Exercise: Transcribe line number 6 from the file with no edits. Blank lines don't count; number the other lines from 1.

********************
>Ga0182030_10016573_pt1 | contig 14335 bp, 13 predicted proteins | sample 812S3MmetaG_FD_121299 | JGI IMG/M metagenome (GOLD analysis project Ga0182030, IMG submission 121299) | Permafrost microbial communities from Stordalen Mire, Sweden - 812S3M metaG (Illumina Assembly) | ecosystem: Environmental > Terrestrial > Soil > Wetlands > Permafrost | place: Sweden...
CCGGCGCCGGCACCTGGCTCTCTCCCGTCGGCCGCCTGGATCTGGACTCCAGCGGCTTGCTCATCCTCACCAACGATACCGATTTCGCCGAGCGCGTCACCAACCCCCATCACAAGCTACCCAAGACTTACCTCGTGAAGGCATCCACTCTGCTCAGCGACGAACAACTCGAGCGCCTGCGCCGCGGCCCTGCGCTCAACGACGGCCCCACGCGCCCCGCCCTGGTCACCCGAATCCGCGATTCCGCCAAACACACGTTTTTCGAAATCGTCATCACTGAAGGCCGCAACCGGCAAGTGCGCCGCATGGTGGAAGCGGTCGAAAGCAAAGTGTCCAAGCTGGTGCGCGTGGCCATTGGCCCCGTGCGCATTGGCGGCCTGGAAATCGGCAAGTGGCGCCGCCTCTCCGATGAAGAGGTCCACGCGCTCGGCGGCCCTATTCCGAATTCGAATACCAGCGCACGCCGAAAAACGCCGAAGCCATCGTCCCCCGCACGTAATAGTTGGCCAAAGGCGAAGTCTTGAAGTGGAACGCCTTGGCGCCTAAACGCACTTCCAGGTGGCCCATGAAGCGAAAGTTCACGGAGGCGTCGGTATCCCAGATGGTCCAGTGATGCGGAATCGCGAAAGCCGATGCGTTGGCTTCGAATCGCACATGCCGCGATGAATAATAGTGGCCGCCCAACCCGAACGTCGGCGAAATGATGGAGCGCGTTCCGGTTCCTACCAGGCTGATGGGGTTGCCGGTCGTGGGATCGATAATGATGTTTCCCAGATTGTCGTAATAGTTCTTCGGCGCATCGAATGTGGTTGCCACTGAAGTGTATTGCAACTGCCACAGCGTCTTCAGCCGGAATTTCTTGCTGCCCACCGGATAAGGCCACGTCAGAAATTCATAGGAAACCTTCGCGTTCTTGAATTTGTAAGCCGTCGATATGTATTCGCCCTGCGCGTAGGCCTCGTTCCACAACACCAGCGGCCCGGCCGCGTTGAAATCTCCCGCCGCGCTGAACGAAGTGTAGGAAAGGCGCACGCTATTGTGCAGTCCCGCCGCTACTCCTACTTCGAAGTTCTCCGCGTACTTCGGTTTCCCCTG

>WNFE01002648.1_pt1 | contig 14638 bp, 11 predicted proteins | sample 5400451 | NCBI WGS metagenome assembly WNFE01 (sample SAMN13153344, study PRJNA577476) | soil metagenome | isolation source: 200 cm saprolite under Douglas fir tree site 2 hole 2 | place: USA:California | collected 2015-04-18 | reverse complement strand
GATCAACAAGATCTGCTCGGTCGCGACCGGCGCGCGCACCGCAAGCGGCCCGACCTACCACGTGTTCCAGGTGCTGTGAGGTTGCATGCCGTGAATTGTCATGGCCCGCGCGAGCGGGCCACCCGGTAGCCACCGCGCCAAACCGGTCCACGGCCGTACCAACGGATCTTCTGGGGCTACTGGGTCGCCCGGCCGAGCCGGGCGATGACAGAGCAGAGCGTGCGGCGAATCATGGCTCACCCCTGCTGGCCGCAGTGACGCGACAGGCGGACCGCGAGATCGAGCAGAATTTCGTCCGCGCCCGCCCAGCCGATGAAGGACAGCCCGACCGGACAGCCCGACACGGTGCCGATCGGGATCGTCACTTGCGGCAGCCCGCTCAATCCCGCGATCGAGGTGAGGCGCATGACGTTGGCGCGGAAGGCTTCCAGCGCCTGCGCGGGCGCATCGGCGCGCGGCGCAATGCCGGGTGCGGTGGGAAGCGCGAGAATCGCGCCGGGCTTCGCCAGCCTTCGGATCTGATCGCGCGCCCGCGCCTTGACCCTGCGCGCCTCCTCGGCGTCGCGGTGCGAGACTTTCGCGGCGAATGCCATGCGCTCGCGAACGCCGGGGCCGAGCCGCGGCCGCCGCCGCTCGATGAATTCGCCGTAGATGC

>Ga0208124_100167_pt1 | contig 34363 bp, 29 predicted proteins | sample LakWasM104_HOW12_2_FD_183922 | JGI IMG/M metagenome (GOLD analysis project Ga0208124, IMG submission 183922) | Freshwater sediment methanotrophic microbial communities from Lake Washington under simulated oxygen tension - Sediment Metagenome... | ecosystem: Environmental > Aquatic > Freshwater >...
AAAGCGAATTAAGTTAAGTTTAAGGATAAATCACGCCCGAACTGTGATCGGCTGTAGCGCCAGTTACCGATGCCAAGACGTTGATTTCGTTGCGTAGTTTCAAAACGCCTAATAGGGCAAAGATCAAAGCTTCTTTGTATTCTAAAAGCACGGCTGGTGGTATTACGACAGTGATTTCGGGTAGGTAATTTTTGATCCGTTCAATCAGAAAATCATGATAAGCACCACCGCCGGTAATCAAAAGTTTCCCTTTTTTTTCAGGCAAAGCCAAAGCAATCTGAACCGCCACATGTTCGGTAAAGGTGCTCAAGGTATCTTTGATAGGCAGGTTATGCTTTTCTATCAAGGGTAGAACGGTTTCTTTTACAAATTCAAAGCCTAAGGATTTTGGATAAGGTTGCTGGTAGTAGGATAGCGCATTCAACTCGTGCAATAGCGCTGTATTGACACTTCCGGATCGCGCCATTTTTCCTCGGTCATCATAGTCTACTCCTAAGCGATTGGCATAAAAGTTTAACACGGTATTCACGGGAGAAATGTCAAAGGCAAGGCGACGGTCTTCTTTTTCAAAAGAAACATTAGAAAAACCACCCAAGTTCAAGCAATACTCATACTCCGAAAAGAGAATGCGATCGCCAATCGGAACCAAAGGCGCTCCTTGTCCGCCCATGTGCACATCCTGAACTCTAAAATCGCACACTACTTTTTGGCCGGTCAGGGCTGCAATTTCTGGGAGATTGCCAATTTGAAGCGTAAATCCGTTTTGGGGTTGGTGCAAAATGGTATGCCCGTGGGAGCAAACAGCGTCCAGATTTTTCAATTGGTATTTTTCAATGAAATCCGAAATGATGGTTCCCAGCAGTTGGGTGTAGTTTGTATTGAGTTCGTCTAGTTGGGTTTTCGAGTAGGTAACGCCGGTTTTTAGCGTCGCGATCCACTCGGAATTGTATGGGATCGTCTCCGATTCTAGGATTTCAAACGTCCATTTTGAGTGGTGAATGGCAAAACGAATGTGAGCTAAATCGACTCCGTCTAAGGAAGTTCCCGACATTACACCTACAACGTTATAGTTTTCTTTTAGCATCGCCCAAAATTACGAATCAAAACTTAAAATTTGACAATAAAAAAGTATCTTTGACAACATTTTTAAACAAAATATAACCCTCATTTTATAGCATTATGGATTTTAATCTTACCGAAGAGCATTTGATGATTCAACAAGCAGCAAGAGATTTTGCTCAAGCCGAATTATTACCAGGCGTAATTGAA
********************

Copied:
AAAGCGAATTAAGTTAAGTTTAAGGATAAATCACGCCCGAACTGTGATCGGCTGTAGCGCCAGTTACCGATGCCAAGACGTTGATTTCGTTGCGTAGTTTCAAAACGCCTAATAGGGCAAAGATCAAAGCTTCTTTGTATTCTAAAAGCACGGCTGGTGGTATTACGACAGTGATTTCGGGTAGGTAATTTTTGATCCGTTCAATCAGAAAATCATGATAAGCACCACCGCCGGTAATCAAAAGTTTCCCTTTTTTTTCAGGCAAAGCCAAAGCAATCTGAACCGCCACATGTTCGGTAAAGGTGCTCAAGGTATCTTTGATAGGCAGGTTATGCTTTTCTATCAAGGGTAGAACGGTTTCTTTTACAAATTCAAAGCCTAAGGATTTTGGATAAGGTTGCTGGTAGTAGGATAGCGCATTCAACTCGTGCAATAGCGCTGTATTGACACTTCCGGATCGCGCCATTTTTCCTCGGTCATCATAGTCTACTCCTAAGCGATTGGCATAAAAGTTTAACACGGTATTCACGGGAGAAATGTCAAAGGCAAGGCGACGGTCTTCTTTTTCAAAAGAAACATTAGAAAAACCACCCAAGTTCAAGCAATACTCATACTCCGAAAAGAGAATGCGATCGCCAATCGGAACCAAAGGCGCTCCTTGTCCGCCCATGTGCACATCCTGAACTCTAAAATCGCACACTACTTTTTGGCCGGTCAGGGCTGCAATTTCTGGGAGATTGCCAATTTGAAGCGTAAATCCGTTTTGGGGTTGGTGCAAAATGGTATGCCCGTGGGAGCAAACAGCGTCCAGATTTTTCAATTGGTATTTTTCAATGAAATCCGAAATGATGGTTCCCAGCAGTTGGGTGTAGTTTGTATTGAGTTCGTCTAGTTGGGTTTTCGAGTAGGTAACGCCGGTTTTTAGCGTCGCGATCCACTCGGAATTGTATGGGATCGTCTCCGATTCTAGGATTTCAAACGTCCATTTTGAGTGGTGAATGGCAAAACGAATGTGAGCTAAATCGACTCCGTCTAAGGAAGTTCCCGACATTACACCTACAACGTTATAGTTTTCTTTTAGCATCGCCCAAAATTACGAATCAAAACTTAAAATTTGACAATAAAAAAGTATCTTTGACAACATTTTTAAACAAAATATAACCCTCATTTTATAGCATTATGGATTTTAATCTTACCGAAGAGCATTTGATGATTCAACAAGCAGCAAGAGATTTTGCTCAAGCCGAATTATTACCAGGCGTAATTGAA